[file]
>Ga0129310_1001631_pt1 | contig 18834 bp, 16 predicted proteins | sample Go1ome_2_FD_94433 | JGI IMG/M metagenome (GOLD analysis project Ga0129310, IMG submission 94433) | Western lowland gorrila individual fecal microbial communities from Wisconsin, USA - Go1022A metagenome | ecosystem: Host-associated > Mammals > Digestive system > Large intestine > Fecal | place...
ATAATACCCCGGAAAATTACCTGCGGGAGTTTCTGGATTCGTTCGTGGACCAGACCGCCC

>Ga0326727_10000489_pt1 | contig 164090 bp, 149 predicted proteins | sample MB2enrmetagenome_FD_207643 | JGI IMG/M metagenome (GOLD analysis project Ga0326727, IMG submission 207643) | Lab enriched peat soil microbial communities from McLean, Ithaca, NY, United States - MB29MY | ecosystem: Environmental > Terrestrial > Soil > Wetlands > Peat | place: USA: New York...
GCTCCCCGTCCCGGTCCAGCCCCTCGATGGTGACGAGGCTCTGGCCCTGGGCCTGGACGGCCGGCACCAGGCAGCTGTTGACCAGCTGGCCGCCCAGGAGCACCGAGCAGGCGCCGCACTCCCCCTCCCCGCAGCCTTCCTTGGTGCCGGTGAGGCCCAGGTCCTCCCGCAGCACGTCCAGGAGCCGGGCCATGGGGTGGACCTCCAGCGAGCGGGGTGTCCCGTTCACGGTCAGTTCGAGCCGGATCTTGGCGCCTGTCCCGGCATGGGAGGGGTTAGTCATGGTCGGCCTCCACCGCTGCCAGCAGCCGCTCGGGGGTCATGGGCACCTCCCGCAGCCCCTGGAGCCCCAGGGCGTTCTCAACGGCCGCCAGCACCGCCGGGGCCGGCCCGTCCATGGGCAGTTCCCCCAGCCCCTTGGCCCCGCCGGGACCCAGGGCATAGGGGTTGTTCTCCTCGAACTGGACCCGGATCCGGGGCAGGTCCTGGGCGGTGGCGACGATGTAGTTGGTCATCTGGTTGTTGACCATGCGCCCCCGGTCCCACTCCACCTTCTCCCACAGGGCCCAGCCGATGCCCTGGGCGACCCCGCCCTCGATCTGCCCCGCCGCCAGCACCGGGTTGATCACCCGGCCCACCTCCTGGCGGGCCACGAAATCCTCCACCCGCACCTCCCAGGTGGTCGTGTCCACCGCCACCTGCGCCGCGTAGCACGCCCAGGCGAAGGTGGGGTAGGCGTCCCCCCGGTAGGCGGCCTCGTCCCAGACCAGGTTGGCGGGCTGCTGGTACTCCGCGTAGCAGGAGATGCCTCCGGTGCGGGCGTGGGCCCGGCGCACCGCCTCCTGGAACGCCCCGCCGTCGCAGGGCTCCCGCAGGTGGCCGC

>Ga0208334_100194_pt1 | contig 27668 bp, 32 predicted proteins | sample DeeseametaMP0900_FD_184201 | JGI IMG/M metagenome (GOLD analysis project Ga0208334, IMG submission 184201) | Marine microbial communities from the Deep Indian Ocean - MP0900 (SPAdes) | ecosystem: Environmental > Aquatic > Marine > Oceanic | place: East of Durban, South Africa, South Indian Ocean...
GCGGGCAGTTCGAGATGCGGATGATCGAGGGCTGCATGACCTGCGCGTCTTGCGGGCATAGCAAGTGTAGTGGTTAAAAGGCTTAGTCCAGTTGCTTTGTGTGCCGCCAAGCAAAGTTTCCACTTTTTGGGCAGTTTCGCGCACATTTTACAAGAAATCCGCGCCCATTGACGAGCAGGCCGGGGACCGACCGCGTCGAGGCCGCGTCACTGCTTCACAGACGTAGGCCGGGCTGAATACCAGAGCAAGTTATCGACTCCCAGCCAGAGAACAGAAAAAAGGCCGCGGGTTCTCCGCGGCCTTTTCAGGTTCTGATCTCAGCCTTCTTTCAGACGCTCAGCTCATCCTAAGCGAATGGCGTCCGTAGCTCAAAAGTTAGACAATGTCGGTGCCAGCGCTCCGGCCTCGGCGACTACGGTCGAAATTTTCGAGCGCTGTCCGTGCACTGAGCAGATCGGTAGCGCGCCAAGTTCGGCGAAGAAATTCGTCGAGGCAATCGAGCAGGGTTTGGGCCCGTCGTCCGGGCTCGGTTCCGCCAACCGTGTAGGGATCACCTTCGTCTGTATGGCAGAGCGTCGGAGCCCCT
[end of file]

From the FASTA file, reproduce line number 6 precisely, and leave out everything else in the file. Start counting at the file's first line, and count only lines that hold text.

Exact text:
GCGGGCAGTTCGAGATGCGGATGATCGAGGGCTGCATGACCTGCGCGTCTTGCGGGCATAGCAAGTGTAGTGGTTAAAAGGCTTAGTCCAGTTGCTTTGTGTGCCGCCAAGCAAAGTTTCCACTTTTTGGGCAGTTTCGCGCACATTTTACAAGAAATCCGCGCCCATTGACGAGCAGGCCGGGGACCGACCGCGTCGAGGCCGCGTCACTGCTTCACAGACGTAGGCCGGGCTGAATACCAGAGCAAGTTATCGACTCCCAGCCAGAGAACAGAAAAAAGGCCGCGGGTTCTCCGCGGCCTTTTCAGGTTCTGATCTCAGCCTTCTTTCAGACGCTCAGCTCATCCTAAGCGAATGGCGTCCGTAGCTCAAAAGTTAGACAATGTCGGTGCCAGCGCTCCGGCCTCGGCGACTACGGTCGAAATTTTCGAGCGCTGTCCGTGCACTGAGCAGATCGGTAGCGCGCCAAGTTCGGCGAAGAAATTCGTCGAGGCAATCGAGCAGGGTTTGGGCCCGTCGTCCGGGCTCGGTTCCGCCAACCGTGTAGGGATCACCTTCGTCTGTATGGCAGAGCGTCGGAGCCCCT